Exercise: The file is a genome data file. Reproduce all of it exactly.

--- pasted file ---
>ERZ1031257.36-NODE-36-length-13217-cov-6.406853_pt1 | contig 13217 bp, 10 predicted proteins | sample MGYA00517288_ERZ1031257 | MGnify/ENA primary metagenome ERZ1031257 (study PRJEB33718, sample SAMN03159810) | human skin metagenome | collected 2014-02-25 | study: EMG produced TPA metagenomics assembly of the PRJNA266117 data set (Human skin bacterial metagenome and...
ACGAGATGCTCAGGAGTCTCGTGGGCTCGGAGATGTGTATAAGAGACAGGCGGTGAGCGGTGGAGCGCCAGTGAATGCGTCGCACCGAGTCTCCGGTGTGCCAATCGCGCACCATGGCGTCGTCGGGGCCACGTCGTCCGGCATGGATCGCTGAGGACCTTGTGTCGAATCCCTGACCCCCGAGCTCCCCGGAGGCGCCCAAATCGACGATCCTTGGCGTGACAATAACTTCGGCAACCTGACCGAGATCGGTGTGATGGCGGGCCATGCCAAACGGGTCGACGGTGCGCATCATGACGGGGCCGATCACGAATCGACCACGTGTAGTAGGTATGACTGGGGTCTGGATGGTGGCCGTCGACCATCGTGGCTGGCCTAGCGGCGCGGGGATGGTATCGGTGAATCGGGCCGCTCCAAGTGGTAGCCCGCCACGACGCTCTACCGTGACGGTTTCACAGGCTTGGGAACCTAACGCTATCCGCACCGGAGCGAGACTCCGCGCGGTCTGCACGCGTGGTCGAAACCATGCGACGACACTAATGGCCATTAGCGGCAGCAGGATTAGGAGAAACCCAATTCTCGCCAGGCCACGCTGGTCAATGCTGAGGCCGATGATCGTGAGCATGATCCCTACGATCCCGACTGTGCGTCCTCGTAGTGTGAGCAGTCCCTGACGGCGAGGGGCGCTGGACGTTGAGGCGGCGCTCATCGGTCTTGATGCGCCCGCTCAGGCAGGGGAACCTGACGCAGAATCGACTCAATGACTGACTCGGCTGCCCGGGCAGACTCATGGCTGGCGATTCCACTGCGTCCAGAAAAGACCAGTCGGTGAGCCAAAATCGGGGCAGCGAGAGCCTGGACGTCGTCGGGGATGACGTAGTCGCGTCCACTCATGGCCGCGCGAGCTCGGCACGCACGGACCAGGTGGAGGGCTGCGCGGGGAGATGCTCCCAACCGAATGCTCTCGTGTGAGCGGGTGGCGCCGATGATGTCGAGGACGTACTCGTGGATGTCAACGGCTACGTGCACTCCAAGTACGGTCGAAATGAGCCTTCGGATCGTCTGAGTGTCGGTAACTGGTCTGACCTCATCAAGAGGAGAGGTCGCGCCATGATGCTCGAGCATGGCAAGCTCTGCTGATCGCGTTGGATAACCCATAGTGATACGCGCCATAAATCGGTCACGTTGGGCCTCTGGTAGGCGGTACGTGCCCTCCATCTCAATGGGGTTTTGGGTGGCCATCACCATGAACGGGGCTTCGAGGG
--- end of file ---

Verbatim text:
>ERZ1031257.36-NODE-36-length-13217-cov-6.406853_pt1 | contig 13217 bp, 10 predicted proteins | sample MGYA00517288_ERZ1031257 | MGnify/ENA primary metagenome ERZ1031257 (study PRJEB33718, sample SAMN03159810) | human skin metagenome | collected 2014-02-25 | study: EMG produced TPA metagenomics assembly of the PRJNA266117 data set (Human skin bacterial metagenome and...
ACGAGATGCTCAGGAGTCTCGTGGGCTCGGAGATGTGTATAAGAGACAGGCGGTGAGCGGTGGAGCGCCAGTGAATGCGTCGCACCGAGTCTCCGGTGTGCCAATCGCGCACCATGGCGTCGTCGGGGCCACGTCGTCCGGCATGGATCGCTGAGGACCTTGTGTCGAATCCCTGACCCCCGAGCTCCCCGGAGGCGCCCAAATCGACGATCCTTGGCGTGACAATAACTTCGGCAACCTGACCGAGATCGGTGTGATGGCGGGCCATGCCAAACGGGTCGACGGTGCGCATCATGACGGGGCCGATCACGAATCGACCACGTGTAGTAGGTATGACTGGGGTCTGGATGGTGGCCGTCGACCATCGTGGCTGGCCTAGCGGCGCGGGGATGGTATCGGTGAATCGGGCCGCTCCAAGTGGTAGCCCGCCACGACGCTCTACCGTGACGGTTTCACAGGCTTGGGAACCTAACGCTATCCGCACCGGAGCGAGACTCCGCGCGGTCTGCACGCGTGGTCGAAACCATGCGACGACACTAATGGCCATTAGCGGCAGCAGGATTAGGAGAAACCCAATTCTCGCCAGGCCACGCTGGTCAATGCTGAGGCCGATGATCGTGAGCATGATCCCTACGATCCCGACTGTGCGTCCTCGTAGTGTGAGCAGTCCCTGACGGCGAGGGGCGCTGGACGTTGAGGCGGCGCTCATCGGTCTTGATGCGCCCGCTCAGGCAGGGGAACCTGACGCAGAATCGACTCAATGACTGACTCGGCTGCCCGGGCAGACTCATGGCTGGCGATTCCACTGCGTCCAGAAAAGACCAGTCGGTGAGCCAAAATCGGGGCAGCGAGAGCCTGGACGTCGTCGGGGATGACGTAGTCGCGTCCACTCATGGCCGCGCGAGCTCGGCACGCACGGACCAGGTGGAGGGCTGCGCGGGGAGATGCTCCCAACCGAATGCTCTCGTGTGAGCGGGTGGCGCCGATGATGTCGAGGACGTACTCGTGGATGTCAACGGCTACGTGCACTCCAAGTACGGTCGAAATGAGCCTTCGGATCGTCTGAGTGTCGGTAACTGGTCTGACCTCATCAAGAGGAGAGGTCGCGCCATGATGCTCGAGCATGGCAAGCTCTGCTGATCGCGTTGGATAACCCATAGTGATACGCGCCATAAATCGGTCACGTTGGGCCTCTGGTAGGCGGTACGTGCCCTCCATCTCAATGGGGTTTTGGGTGGCCATCACCATGAACGGGGCTTCGAGGG